Chicago pedestrian and bike safety project opens

Credit: City of Chicago

Chicago Mayor Brandon Johnson on Monday announced his cities newly installed pedestrian and bike safety improvements in Garfield Park were open.

During a ribbon cutting ceremony, Johnson joined the Chicago Department of Transportation (CDOT), Aldermen Jason Ervin and Walter Burnett, and other community leaders to unveil the project on Central Park Avenue from Madison Street to Franklin Boulevard. The new safety improvements include protected bike lanes and raised crosswalks with improves safety and accessibility for those traveling in and around the area.

“With the completion of this infrastructure improvement project, neighbors and visitors will now be able to get to the Conservatory and other Park destinations in a safer, more comfortable manner and access all that the West Side has to offer,” Johnson said. “My administration recognizes that traffic safety is public safety, and that creating safer streets is part of creating a better, stronger, safer Chicago.”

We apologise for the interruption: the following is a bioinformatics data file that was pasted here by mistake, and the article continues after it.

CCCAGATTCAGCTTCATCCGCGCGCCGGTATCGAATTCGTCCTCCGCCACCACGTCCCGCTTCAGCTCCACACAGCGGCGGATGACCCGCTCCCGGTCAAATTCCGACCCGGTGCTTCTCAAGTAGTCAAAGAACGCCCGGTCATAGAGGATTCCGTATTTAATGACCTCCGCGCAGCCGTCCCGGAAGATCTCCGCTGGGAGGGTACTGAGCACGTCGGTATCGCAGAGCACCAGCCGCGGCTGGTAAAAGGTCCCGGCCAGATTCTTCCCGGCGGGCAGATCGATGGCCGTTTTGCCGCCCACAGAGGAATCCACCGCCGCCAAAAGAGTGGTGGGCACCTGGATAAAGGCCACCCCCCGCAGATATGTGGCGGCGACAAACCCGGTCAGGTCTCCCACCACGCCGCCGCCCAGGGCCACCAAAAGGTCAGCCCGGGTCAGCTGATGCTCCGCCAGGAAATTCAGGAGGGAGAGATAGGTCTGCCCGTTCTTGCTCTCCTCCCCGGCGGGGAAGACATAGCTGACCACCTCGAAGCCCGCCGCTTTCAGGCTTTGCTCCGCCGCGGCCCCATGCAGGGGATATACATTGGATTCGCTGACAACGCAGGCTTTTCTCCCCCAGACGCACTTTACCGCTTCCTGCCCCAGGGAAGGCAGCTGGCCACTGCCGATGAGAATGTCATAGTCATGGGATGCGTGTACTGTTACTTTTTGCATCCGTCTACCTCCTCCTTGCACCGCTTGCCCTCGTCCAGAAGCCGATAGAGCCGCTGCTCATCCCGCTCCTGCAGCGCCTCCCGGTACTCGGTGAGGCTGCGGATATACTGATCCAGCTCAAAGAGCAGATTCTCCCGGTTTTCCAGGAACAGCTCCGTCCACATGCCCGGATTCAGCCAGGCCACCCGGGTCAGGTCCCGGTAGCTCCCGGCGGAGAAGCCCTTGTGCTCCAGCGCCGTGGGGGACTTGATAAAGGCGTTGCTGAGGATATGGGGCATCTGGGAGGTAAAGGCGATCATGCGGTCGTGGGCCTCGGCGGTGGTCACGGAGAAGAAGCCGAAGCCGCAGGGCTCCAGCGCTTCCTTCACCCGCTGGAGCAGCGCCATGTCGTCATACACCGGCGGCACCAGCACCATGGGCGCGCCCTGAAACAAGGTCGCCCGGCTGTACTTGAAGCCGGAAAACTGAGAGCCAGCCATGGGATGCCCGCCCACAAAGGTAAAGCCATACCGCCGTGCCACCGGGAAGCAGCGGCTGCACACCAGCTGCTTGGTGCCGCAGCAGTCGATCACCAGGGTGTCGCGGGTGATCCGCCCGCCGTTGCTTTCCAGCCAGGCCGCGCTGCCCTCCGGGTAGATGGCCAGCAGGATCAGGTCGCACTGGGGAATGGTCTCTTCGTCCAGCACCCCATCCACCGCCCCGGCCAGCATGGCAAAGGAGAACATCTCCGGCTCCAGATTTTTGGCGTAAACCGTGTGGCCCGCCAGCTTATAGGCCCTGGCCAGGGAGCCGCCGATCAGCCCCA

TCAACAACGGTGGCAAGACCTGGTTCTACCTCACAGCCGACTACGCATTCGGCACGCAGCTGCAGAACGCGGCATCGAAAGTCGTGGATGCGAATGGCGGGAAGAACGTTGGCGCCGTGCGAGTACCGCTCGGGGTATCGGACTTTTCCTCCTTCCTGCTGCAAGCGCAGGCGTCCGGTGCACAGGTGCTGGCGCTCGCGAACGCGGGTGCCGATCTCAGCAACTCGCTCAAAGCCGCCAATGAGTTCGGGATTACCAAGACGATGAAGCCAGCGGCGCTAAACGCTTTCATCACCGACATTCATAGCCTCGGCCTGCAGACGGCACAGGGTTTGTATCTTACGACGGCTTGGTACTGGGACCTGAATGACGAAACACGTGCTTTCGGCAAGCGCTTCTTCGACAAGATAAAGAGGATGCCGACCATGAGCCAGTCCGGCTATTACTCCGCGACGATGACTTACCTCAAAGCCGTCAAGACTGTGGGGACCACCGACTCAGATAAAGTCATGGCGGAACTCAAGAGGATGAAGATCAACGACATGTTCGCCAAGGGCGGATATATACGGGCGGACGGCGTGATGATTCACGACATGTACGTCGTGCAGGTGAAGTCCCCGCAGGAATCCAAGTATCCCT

Acting CDOT Commissioner Tom Carney said the project will make it safer and easier for people to travel through Garfield Park as well as expand the city’s low-stress bike network. The project’s raised crosswalks will encourage drivers to slow down and yield to people crossing the street, officials said, as well as improve pedestrian visibility. Increased pedestrian space and protected bike lanes will help provide added separation between pedestrians and bicyclists and motorists.

“This project will help reduce dangerous speeding and traffic crashes on Central Park Avenue and improve accessibility to some of Garfield Park’s most popular destinations,” Ervin said. “These enhancements are a great addition to Garfield Park and the 28th Ward.”

Initial data collected by CDOT shows a nearly 60 percent decrease in people driving over 30 miles per hour, which will likely influence the likelihood and severity of crashes.